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Lucifer12
08-28-2001, 11:04 AM
This is no doubt a perennial thread, but if you're like me, the answers change every few months or so. Also, I'm looking for something new to read and would like some suggestions. Right now I'd have to say my current faves are:

'Extraordinary Popular Delusions & the Madness of Crowds'
by Charles MacKay
-------------

'The Old Patagonia Express'
by Paul Theroux
(Really, just about any of Theroux's travel books-this one is my favorite, tho)
-------------

'Fast One'
by Paul Cain

'White Jazz'
by James Ellroy

'Mona Lisa Overdrive'
by Wlliam Gibson

(These are my favorite hard-boiled detective/crime books. I know Gibson is sci-fi, but I think of his stuff as being really rooted in hard-boiled pulp fiction.)
-------------

'Frankenstein'
by Mary Shelley
(I had never actually read this before - it really is an excellent book! It wasn't terribly frightening, but it's really a well-thought-out rebuttal to the Enlightenment.)

That's just a few I'd recommend. What say you?

tiny ham
08-28-2001, 11:12 AM
Well, these aren't going to be sci fi recommmendations, but I love them anyway:

A Prayer For Owen Meany by John Irving should be read by everyone alive.

My favorite book of all time is The Collector by John Fowles, I've read it a million times and it only takes about 3 hours to get through (less than 300 pages I believe)

The Secret History by Donna Tartt made me want to be a better writer, and also go back to college. It's fascinating.

Those are definitely my top three.

jarbaby

Green Eyed Stranger
08-28-2001, 11:14 AM
My two absolute favorite books are:
The Count of Monte Cristo by Alexandre Dumas (get the unabridged version if you can find it)

and

Fletch by Gregory MacDonald (Much, much better than the movie. I believe the book won an Edgar award).

GES

CalMeacham
08-28-2001, 11:15 AM
Well, the Straight Dope books, of course....


Bergen Evans' books A Natural History of Nonsense and the other one I can't recall.

Mark Twain's Life on the Mississippi

Frederick Forsyth's The Day of the Jackal

David Macaulay's The Great Bridge

Martin Gardner's The Whys of a Philosophical Scrivener

any of C.S. Forester's "Horatio Hornblower" novels

Any of Robert S. van Gulik's "Judge Dee" novels

Marvin Harris' Cows, Pigs, Wars, and Witches

Richard Feynman's Lectures on Physics

Michael Faraday's Chemical History of a Candle

Neil Simon's Plays

The Science Fiction Hall of Fame Volumes I, IIA, and IIB

GrizzRich
08-28-2001, 11:18 AM
"Hot Zone"
Kind of introduced Americans to the ebola scare. It's a true story and part of it happened just a few miles from where I lived at the time.

If the first chapter doesn't scare the bejeezus out of you, then you're not human.

Chum
08-28-2001, 02:46 PM
My favorite novel is, by far, East of Eden by John Steinbeck. I think that everyone should read this novel.

CrankyAsAnOldMan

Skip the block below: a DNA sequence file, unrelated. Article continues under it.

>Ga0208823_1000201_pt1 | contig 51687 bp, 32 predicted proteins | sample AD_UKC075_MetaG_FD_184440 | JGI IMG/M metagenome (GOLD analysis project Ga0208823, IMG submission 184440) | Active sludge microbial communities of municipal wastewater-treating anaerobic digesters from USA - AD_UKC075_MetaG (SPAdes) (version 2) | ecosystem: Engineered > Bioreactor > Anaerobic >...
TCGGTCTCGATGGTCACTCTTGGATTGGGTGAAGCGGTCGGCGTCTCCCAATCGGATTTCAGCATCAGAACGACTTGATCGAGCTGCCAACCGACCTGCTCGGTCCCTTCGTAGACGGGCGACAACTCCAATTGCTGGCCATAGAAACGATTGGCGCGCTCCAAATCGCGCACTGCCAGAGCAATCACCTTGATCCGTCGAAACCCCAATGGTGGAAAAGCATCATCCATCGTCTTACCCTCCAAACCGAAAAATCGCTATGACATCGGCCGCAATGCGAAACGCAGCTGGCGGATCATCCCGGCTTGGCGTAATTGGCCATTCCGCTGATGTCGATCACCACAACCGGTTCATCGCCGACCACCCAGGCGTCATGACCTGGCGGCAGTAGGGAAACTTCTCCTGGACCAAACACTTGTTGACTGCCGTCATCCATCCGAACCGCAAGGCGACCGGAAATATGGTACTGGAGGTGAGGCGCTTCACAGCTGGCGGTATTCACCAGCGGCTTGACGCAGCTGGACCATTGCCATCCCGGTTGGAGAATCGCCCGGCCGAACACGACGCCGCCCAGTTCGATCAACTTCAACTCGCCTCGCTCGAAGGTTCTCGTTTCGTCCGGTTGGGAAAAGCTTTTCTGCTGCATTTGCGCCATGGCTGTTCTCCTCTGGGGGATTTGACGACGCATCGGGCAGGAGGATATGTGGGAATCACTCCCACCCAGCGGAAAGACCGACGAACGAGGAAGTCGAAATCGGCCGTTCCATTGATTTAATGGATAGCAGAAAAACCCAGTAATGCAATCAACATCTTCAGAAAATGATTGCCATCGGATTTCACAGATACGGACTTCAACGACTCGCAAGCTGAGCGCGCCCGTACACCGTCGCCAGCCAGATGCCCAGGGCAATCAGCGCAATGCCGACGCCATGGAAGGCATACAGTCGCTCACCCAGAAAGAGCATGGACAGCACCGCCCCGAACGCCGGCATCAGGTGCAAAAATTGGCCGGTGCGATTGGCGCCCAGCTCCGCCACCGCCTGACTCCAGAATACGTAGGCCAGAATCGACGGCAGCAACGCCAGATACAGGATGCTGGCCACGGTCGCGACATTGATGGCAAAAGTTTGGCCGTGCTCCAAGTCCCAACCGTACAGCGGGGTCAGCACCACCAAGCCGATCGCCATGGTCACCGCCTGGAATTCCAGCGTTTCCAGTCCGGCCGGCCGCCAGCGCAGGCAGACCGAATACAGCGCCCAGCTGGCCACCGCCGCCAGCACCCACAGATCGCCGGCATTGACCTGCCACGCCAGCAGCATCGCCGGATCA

08-28-2001, 02:53 PM
I had to say that I just love these threads. I always open them with delight, can't wait to see what people suggest.

Some of my best reads over the past year have been from Doper suggestions.

Chance the Gardener
08-28-2001, 03:01 PM
Huckleberry Finn by Mark Twain. Yeah, you probably read it in high school, but read it again. It's one of America's greatest novels.

Catch-22 by Joseph Heller. I've read it three times. Incredible.

A Confederacy of Dunces by John Kennedy Toole. I have never read any other book like it. This book is painful and hilarious, and I mourn the fact that Toole killed himself before writing a follow-up.

Bluebeard by Kurt Vonnegut. This pretty much sums up what I feel about art.

Catcher in the Rye by J.D. Salinger. The younger you are when you pick this one up, the better. I read it when I was 22, and I wish I'd found it earlier.

Alex Mendelsohn, Boy from Mars by Daniel Pinkwater. Technically, it's a young-adult novel, but much of it works for adults, too.

Young Adult Novel (alternatively titles Young Adults by Daniel Pinkwater. Not really a young-adult novel. But it's a corker!

I'm sure there are more, but this is all I'm coming up with off the top of my head. Read these books, folks. You'll thank me.

Ukulele Ike
08-28-2001, 03:20 PM
Originally posted by Lucifer12
'White Jazz'
by James Ellroy


Yeccccch. WHITE JAZZ was horrible. If you read closely (well, you don't even have to read it THAT closely) you can tell where Sonny Mehta or his assistant threw up his hands and completely gave up on the editing.

If you MUST read Ellroy (and I don't recommend it. the man is a grossly egotistical self-publicist, not a serious novelist) read THE BLACK DAHLIA. AT least he was still striving for coherence back in '87.



Now, if you want to read something really REALLY hot, try THE MANUSCRIPT FOUND IN SARAGOSSA by Jan Potocki. I'm up to the 27th Day, and I'm fascinated.

Gorgon Heap
08-28-2001, 03:29 PM
Some of those I would have suggested have already been named, so my list is pretty short. However, I must concur with Chance the Gardener; Catch-22. A great book, that.

1984, George Orwell - I barely survived that one with my sanity intact.

Hitchiker's Guide to the Galaxy collection, Douglas Adams - Not only hysterical, but includes slyly hidded satire at anything you can think of.

Not a book, but: the essay A Modest Proposal, Jonathan Swift - Hey, I love satire. And it's all sooooo true.

Lucifer12
08-28-2001, 03:50 PM
Originally posted by Ukulele Ike
Originally posted by Lucifer12
'White Jazz'
by James Ellroy


Yeccccch. WHITE JAZZ was horrible. If you read closely (well, you don't even have to read it THAT closely) you can tell where Sonny Mehta or his assistant threw up his hands and completely gave up on the editing.